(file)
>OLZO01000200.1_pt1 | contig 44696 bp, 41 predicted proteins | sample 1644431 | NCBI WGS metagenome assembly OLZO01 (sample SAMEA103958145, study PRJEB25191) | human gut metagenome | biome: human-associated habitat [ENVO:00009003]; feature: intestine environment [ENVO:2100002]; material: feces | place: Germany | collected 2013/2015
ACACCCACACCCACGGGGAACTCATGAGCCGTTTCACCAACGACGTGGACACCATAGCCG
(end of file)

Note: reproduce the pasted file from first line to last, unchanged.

>OLZO01000200.1_pt1 | contig 44696 bp, 41 predicted proteins | sample 1644431 | NCBI WGS metagenome assembly OLZO01 (sample SAMEA103958145, study PRJEB25191) | human gut metagenome | biome: human-associated habitat [ENVO:00009003]; feature: intestine environment [ENVO:2100002]; material: feces | place: Germany | collected 2013/2015
ACACCCACACCCACGGGGAACTCATGAGCCGTTTCACCAACGACGTGGACACCATAGCCG